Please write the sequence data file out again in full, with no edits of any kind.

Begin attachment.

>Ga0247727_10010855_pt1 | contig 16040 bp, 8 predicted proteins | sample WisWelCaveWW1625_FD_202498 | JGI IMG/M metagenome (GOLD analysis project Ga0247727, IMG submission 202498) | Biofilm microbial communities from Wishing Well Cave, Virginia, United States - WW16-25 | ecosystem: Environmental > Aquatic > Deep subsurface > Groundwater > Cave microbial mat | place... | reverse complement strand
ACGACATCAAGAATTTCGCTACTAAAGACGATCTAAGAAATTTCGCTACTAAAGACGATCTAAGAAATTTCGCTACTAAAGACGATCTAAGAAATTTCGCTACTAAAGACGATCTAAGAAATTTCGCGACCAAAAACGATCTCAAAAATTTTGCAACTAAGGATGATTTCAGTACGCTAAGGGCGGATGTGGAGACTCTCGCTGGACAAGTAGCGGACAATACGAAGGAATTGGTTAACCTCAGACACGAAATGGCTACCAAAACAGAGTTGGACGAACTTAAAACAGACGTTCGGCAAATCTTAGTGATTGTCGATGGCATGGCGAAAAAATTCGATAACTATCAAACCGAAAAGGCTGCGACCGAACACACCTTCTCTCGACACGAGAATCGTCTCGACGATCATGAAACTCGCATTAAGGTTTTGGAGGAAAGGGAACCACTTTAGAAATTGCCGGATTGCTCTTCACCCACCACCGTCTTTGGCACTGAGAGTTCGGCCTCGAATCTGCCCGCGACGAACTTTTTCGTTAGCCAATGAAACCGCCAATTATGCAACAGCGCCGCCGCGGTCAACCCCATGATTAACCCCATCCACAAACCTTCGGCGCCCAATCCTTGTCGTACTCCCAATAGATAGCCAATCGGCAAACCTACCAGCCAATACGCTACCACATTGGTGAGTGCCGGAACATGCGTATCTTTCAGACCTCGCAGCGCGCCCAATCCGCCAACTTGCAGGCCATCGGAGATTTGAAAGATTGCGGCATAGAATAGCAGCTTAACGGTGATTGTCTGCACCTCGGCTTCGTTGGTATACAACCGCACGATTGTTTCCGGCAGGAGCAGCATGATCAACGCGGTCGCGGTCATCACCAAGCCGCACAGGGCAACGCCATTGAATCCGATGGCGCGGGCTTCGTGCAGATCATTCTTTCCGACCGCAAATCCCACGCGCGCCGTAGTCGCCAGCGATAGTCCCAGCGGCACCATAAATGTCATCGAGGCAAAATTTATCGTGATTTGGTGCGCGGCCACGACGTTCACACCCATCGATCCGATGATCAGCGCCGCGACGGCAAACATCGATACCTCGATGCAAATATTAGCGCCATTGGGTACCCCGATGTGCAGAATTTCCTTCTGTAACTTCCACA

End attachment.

>Ga0247727_10010855_pt1 | contig 16040 bp, 8 predicted proteins | sample WisWelCaveWW1625_FD_202498 | JGI IMG/M metagenome (GOLD analysis project Ga0247727, IMG submission 202498) | Biofilm microbial communities from Wishing Well Cave, Virginia, United States - WW16-25 | ecosystem: Environmental > Aquatic > Deep subsurface > Groundwater > Cave microbial mat | place... | reverse complement strand
ACGACATCAAGAATTTCGCTACTAAAGACGATCTAAGAAATTTCGCTACTAAAGACGATCTAAGAAATTTCGCTACTAAAGACGATCTAAGAAATTTCGCTACTAAAGACGATCTAAGAAATTTCGCGACCAAAAACGATCTCAAAAATTTTGCAACTAAGGATGATTTCAGTACGCTAAGGGCGGATGTGGAGACTCTCGCTGGACAAGTAGCGGACAATACGAAGGAATTGGTTAACCTCAGACACGAAATGGCTACCAAAACAGAGTTGGACGAACTTAAAACAGACGTTCGGCAAATCTTAGTGATTGTCGATGGCATGGCGAAAAAATTCGATAACTATCAAACCGAAAAGGCTGCGACCGAACACACCTTCTCTCGACACGAGAATCGTCTCGACGATCATGAAACTCGCATTAAGGTTTTGGAGGAAAGGGAACCACTTTAGAAATTGCCGGATTGCTCTTCACCCACCACCGTCTTTGGCACTGAGAGTTCGGCCTCGAATCTGCCCGCGACGAACTTTTTCGTTAGCCAATGAAACCGCCAATTATGCAACAGCGCCGCCGCGGTCAACCCCATGATTAACCCCATCCACAAACCTTCGGCGCCCAATCCTTGTCGTACTCCCAATAGATAGCCAATCGGCAAACCTACCAGCCAATACGCTACCACATTGGTGAGTGCCGGAACATGCGTATCTTTCAGACCTCGCAGCGCGCCCAATCCGCCAACTTGCAGGCCATCGGAGATTTGAAAGATTGCGGCATAGAATAGCAGCTTAACGGTGATTGTCTGCACCTCGGCTTCGTTGGTATACAACCGCACGATTGTTTCCGGCAGGAGCAGCATGATCAACGCGGTCGCGGTCATCACCAAGCCGCACAGGGCAACGCCATTGAATCCGATGGCGCGGGCTTCGTGCAGATCATTCTTTCCGACCGCAAATCCCACGCGCGCCGTAGTCGCCAGCGATAGTCCCAGCGGCACCATAAATGTCATCGAGGCAAAATTTATCGTGATTTGGTGCGCGGCCACGACGTTCACACCCATCGATCCGATGATCAGCGCCGCGACGGCAAACATCGATACCTCGATGCAAATATTAGCGCCATTGGGTACCCCGATGTGCAGAATTTCCTTCTGTAACTTCCACA